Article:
The prospects for congressional action to boost the tax-favored status of an employee benefit tapped by those who use mass transit to get to and from work continue to dim.
While the Senate Finance Committee previously approved a highway funding bill that includes a provision that would allow employees to reduce their salaries by up to $240 a month through the end of 2012 to pay for mass transit expenses, Senate Democratic leaders have been unable to muster sufficient support to bring up the broader bill for a vote by the full Senate.
In addition, another possible vehicle for the mass transit boost officially ended Feb. 22 when President Barack Obama signed a measure that extends a temporary reduction in the payroll tax rate through the end of 2012. Backers of a higher mass transit tax break had hoped that a transit tax subsidy provision would be attached to the payroll tax reduction bill.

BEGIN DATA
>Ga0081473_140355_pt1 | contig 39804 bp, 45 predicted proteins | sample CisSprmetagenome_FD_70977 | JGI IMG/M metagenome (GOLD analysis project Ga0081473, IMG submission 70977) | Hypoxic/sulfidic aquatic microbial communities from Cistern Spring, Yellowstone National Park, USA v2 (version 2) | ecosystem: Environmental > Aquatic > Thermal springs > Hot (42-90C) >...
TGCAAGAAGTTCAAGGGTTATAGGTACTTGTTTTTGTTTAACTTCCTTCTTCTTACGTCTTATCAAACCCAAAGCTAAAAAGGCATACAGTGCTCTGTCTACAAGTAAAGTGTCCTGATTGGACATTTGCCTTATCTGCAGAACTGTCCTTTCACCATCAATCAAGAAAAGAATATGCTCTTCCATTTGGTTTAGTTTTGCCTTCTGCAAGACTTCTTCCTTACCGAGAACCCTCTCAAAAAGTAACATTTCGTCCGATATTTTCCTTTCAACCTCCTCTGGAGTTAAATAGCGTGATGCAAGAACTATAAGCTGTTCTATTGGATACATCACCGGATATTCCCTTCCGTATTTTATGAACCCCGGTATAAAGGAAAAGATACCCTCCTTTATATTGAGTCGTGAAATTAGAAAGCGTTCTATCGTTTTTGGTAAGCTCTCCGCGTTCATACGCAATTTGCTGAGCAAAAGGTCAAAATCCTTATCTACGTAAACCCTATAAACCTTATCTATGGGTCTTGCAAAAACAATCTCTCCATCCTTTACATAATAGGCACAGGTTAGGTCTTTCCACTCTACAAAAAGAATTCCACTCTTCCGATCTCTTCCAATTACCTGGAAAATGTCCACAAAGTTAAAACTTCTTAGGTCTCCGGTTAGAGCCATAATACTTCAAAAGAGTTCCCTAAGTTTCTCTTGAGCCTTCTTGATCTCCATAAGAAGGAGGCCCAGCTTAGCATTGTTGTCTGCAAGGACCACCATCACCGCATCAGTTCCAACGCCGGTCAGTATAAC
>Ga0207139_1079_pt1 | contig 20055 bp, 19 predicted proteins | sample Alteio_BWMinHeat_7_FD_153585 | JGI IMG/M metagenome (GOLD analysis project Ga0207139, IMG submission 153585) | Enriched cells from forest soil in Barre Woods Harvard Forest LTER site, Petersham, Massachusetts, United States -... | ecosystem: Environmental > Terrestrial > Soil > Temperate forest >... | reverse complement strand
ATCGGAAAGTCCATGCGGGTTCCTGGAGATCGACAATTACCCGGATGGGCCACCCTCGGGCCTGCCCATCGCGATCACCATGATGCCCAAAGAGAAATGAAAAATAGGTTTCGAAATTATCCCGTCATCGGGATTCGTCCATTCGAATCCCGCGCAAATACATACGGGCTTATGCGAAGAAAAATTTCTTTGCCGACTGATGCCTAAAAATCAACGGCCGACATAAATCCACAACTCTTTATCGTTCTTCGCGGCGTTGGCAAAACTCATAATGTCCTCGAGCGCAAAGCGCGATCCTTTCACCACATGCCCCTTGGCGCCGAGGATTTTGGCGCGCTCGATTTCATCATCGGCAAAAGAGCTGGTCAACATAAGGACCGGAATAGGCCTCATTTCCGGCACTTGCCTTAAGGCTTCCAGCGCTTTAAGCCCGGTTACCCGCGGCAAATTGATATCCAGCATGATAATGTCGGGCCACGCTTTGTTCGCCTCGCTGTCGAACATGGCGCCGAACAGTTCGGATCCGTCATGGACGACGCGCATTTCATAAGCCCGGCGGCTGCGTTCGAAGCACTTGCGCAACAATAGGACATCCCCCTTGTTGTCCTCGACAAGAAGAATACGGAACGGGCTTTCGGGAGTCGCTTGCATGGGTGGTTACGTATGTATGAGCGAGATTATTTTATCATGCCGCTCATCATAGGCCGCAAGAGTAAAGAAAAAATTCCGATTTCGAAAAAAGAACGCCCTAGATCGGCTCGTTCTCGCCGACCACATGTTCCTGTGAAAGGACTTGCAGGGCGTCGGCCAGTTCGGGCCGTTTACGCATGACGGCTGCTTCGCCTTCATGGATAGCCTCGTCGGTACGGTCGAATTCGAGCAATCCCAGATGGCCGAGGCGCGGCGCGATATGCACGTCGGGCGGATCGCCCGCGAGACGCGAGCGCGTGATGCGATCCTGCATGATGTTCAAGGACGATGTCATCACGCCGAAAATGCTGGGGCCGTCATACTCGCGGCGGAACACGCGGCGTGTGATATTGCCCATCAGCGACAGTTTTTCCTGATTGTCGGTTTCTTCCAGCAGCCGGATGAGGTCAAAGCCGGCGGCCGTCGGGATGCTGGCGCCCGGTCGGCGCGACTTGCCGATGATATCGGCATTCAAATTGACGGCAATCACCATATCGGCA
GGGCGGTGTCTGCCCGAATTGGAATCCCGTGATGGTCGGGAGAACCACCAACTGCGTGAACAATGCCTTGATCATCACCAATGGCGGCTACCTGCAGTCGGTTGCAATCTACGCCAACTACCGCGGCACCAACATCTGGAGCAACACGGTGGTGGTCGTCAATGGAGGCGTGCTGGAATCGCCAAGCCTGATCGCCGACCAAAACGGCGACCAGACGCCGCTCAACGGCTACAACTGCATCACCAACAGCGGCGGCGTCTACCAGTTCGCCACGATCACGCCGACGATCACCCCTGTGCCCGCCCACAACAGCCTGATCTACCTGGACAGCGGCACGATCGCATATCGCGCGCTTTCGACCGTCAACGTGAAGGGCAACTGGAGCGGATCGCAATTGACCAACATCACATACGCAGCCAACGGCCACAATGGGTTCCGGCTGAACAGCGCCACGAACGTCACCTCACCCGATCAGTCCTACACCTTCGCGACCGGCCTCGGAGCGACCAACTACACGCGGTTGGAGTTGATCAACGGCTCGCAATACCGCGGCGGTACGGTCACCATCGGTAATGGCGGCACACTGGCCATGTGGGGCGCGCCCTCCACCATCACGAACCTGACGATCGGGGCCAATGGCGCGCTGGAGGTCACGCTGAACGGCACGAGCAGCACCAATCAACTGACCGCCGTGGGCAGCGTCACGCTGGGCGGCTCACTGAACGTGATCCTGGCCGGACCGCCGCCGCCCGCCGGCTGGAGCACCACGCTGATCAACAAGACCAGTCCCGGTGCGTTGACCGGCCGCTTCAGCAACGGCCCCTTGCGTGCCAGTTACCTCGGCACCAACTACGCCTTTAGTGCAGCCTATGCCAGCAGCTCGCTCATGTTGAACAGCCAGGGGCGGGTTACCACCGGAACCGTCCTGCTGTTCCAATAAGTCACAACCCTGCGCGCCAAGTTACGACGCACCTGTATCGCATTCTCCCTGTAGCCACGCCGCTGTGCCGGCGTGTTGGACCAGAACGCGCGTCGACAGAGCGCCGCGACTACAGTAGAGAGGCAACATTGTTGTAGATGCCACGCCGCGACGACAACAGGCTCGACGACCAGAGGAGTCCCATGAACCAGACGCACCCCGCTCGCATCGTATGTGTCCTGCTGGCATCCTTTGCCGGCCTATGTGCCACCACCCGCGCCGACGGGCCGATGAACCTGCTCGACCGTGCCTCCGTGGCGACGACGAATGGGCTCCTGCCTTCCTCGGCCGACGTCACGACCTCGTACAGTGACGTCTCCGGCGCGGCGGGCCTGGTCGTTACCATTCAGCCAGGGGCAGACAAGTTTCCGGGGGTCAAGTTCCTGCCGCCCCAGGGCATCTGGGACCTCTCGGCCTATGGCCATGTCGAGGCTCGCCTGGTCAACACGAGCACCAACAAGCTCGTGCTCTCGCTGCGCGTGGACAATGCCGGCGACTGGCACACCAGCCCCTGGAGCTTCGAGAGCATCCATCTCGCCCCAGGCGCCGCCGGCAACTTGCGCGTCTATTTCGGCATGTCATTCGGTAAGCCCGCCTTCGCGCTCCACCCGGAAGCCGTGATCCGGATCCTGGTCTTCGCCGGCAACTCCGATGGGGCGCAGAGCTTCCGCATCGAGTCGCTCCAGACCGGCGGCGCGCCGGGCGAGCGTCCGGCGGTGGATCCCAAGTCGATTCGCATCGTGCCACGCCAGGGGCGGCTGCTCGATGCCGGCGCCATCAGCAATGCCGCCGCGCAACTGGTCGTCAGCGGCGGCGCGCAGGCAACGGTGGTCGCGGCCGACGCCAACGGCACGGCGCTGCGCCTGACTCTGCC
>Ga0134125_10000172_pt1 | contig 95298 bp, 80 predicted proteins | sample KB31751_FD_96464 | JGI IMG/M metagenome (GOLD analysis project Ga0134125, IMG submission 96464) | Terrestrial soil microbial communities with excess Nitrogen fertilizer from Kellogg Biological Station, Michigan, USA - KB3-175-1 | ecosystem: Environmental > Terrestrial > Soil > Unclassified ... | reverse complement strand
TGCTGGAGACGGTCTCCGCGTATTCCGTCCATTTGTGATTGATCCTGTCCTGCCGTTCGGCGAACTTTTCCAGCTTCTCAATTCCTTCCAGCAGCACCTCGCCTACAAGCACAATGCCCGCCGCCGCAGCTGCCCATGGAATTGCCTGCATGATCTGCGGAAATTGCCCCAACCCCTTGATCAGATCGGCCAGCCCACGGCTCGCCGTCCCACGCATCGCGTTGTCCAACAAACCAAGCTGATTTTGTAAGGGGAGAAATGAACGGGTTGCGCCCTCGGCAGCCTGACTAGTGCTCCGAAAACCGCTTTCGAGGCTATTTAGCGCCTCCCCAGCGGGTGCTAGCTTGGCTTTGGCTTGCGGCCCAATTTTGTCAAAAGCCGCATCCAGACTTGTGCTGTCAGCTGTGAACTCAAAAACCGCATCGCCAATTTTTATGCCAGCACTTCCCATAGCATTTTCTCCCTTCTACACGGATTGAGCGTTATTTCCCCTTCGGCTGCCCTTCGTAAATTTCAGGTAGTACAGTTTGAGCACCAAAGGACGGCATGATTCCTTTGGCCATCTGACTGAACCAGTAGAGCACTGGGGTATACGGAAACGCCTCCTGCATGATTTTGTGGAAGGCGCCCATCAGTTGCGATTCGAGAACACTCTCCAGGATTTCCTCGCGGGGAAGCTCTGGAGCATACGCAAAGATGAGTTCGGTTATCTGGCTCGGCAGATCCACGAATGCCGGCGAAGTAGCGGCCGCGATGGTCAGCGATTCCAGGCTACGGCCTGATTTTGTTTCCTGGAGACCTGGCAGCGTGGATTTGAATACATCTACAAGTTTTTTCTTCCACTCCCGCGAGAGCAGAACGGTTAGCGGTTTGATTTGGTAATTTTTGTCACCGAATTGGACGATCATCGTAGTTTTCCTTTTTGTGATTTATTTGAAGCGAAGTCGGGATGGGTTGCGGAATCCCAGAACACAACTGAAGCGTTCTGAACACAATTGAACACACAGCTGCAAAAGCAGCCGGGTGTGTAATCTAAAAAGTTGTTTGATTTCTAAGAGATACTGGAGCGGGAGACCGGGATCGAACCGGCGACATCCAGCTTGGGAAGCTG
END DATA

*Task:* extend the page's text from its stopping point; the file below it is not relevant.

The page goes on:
The history of the higher mass transit tax break goes back to 2009, when lawmakers approved an economic stimulus measure that allowed employees to reduce their taxable salaries by up to $230 a month to pay for mass transit expenses. At that time, the maximum contribution was $120 per month.
Then, just prior to its expiration in 2010, lawmakers agreed to continue the higher mass transit tax break through the end of 2011 as part of a broader measure that temporarily reduced payroll taxes. That higher limit, though, expired at the end of last year.
The current monthly maximum contribution is $125.